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Facebook found liable for failing to act promptly to protect paedophile from harassment and breach of privacy

In CG v. Facebook Ireland Ltd and Joseph McCloskey [2015] NIQB 11 the anonymised claimant was awarded £20,000 in damages and an injunction for misuse of private information and harassment.

The claimant is a convicted sex offender who bought the claims against Facebook and Mr Joseph McCloskey. Facebook, the first defendant, was the host and McCloskey, the second defendant, was the operator of the Facebook page ‘Keeping our Kids Safe from Predators 2’. Facebook also hosted a page operated by a person who the court referred to as RS. RS was the father of one of CG’s victims. CG indicated that he had not brought a claim against RS given the extent of the harm he has already caused his family.

CG was convicted in 2007 for a number of sexual offences. The overall sentence imposed on CG was 10 years. He was released on licence in 2012. CG lived with his disabled father and before the postings had regular supervised contact with his disabled son. CG remained under the supervision of the Public Protection Arrangements in Northern Ireland. Since his release from prison, CG had been assessed as not posing as a significant threat to members of the public.

The claimant was seeking damages and an injunction on the basis that Facebook misused private information. He also claimed that the defendants were in breach of Articles 2, 3 and 8 of the European Convention on Human Rights (ECHR), were guilty of actionable negligence and that Facebook were in breach of the Data Protection Act 1998.

The series of postings on the Facebook pages were threefold. The first series of postings were made on Mr McCloskey’s Facebook page ‘Keeping our Kids Safe from Predators 2’. The post attracted up to 180 comments all of which were hostile to the claimant. Mr Justice Stephens categorised the comments made at paragraph 31 of the judgment. The categories included ‘violent language and expressions of support for others who would commit violence against CG’ as well as ‘identifying CG’s location’. The postings used very strong abusive language and many described acts of violence towards CG. CG gave evidence as to the effect of the postings. He described how he lived in increased fear. He told the court that he had anticipated name calling upon his release from prison, this was a result of his conviction and that he would have live with it but the threat of violence and that people could find out/pinpoint his exact whereabouts left him extremely concerned. The comments affected not only CG but his father, his brother and the persons responsible for the Public Protection Arrangements in Northern Ireland. There was also an effect on his family life as the series of postings put his relationships with his father and brother under strain and the direct contact with his son came to a halt. The second series of postings were on the Facebook page of RS. RS had uploaded a picture of CG identifying him as a convicted sex offender. As well as identifying the area in which CG lived, he warned parents to keep their children away from him as he was a danger to them. He also prompted people to share the photo and title. The photo was subsequently shared 1,622 times. The third series of postings was again on RS’s Facebook page. He reposted the photo he had previously uploaded. The photo attracted comments on both occasions equivalent to the seriousness of the first and second postings.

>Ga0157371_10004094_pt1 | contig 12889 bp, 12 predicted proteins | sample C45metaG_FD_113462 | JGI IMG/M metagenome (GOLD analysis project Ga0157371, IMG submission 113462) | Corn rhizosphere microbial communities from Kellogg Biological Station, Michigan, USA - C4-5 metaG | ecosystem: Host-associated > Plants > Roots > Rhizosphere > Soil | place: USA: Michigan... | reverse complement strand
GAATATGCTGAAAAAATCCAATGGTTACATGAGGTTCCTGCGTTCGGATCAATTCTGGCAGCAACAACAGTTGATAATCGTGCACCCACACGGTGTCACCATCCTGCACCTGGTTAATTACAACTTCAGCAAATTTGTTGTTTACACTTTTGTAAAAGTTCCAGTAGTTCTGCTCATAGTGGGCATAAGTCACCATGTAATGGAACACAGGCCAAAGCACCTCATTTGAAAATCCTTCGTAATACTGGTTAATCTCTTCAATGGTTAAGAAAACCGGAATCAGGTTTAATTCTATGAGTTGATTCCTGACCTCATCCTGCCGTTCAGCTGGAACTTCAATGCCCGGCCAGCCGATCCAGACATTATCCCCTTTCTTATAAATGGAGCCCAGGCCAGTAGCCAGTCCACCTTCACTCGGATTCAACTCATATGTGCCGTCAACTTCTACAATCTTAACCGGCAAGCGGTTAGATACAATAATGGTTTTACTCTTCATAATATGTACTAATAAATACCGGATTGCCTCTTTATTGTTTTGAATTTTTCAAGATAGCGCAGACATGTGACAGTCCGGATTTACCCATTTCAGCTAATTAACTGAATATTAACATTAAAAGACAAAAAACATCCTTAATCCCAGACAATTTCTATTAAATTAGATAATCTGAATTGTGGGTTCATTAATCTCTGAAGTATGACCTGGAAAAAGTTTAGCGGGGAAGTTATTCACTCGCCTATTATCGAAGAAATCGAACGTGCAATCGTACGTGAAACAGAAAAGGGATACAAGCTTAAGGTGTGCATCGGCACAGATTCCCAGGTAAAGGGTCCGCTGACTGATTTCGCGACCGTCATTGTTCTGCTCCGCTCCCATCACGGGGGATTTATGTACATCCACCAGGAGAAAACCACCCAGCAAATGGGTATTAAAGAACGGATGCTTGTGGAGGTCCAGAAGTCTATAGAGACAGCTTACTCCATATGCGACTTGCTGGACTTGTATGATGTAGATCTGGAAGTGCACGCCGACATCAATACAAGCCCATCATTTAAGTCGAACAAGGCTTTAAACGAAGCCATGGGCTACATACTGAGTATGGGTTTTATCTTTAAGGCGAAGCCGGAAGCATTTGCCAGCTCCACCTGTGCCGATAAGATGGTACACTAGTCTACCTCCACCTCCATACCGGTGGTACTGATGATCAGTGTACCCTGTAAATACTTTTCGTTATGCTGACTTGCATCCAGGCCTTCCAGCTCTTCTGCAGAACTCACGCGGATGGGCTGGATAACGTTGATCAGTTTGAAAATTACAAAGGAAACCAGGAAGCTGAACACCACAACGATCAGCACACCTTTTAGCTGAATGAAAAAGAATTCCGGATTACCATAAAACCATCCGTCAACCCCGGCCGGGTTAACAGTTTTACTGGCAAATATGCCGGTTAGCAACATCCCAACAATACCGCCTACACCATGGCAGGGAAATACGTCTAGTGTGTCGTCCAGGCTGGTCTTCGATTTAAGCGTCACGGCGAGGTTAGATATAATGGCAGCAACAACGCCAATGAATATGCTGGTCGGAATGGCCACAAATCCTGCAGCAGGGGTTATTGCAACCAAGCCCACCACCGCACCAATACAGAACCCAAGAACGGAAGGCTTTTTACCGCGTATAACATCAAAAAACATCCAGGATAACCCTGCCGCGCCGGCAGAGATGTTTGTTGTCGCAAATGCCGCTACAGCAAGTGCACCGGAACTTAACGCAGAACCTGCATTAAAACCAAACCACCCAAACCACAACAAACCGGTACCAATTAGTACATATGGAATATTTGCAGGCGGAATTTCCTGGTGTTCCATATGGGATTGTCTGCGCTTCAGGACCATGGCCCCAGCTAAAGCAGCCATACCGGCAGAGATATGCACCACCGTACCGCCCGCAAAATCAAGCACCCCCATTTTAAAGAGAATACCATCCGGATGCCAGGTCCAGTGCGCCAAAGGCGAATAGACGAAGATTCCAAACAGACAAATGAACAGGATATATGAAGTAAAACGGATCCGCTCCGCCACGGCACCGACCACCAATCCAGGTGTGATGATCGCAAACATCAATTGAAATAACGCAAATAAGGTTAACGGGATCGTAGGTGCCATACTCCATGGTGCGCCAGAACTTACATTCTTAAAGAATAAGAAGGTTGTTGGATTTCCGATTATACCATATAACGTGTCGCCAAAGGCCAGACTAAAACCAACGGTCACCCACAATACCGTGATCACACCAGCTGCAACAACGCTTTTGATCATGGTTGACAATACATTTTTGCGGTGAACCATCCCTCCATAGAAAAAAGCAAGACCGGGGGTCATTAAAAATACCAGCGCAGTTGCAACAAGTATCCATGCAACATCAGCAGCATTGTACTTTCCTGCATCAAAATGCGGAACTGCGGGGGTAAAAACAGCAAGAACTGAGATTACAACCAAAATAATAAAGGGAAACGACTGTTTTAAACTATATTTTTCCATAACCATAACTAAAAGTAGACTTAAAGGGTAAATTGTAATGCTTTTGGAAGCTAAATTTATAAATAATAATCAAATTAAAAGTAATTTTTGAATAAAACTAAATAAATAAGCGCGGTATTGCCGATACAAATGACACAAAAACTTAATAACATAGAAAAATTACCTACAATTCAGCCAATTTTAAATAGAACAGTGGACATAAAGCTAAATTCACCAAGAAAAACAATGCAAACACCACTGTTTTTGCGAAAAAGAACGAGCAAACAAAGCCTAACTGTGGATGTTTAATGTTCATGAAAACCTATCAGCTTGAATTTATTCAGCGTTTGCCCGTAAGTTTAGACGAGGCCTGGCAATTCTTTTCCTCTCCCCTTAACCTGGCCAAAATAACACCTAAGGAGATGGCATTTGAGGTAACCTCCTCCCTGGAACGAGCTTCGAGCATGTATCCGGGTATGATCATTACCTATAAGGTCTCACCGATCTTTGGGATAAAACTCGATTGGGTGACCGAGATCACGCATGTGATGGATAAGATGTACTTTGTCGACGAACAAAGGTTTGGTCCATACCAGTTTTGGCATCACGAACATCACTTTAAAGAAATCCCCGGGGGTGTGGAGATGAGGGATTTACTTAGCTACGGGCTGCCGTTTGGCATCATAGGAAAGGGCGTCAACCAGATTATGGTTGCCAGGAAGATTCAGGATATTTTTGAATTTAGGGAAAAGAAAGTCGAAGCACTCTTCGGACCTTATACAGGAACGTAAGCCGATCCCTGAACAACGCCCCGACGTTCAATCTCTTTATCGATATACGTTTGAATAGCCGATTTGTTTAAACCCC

Mr Justice Stephens referred to the evidence put before the court by Facebook. Facebook explained that it had a specific protocol where there was a complaint that postings/content had the potential to cause physical harm or were a direct threat to public safety. The system requires the individual to provide Facebook with the URL to each and every comment made. Mr Justice Stephens said that this was a ‘laborious task’ to undertake. The task involves clicking on each comment and accurately recording the URL. Facebook then require an explanation as to why it should consider its removal. It was held that Facebook should have been aware of the postings through Mr McCloskey’s previous involvement in the case of XY v Facebook Ireland Ltd [2012] NIQB 96. In XY v Facebook Ltd, the claimant, notably not CG, was a convicted sex offender. The facts of the case were virtually the same. An application for an interlocutory injunction was made against Facebook in respect of posts on Mr McCloskey’s initial Facebook page ‘Keeping our Kids Safe from Predators’. The court ordered the whole page to be removed by Facebook. The page was removed by Facebook but within hours, Mr McCloskey had set up ‘Keeping our Kids Safe from Predators 2’.

Mr Justice Stephens held that Facebook should have had the resources, capacity and knowledge to look for and assess the material posted even before a letter of claim or complaint was made by CG. Furthermore, Facebook provided no evidence as to what knowledge it had of previous complaints made by CG and how expeditious its procedures were. From this, Mr Justice Stephens drew adverse inference that were evidence produced, it would not have withstood scrutiny: -

Despite the lack of evidence as to its internal procedures it was asserted on behalf of the first defendant that it had acted expeditiously once it had received proper notification from the plaintiff of his complaints in relation to the three series of postings.  It was also asserted that it had inadequate notification from the plaintiff in order to determine whether the content was unlawful.  There was simply no evidence to support either of those propositions…  If the address of a sex offender was published on Facebook together with an incitement to physically assault him at that address then such a posting would be obviously unlawful and expedition would require immediate removal.”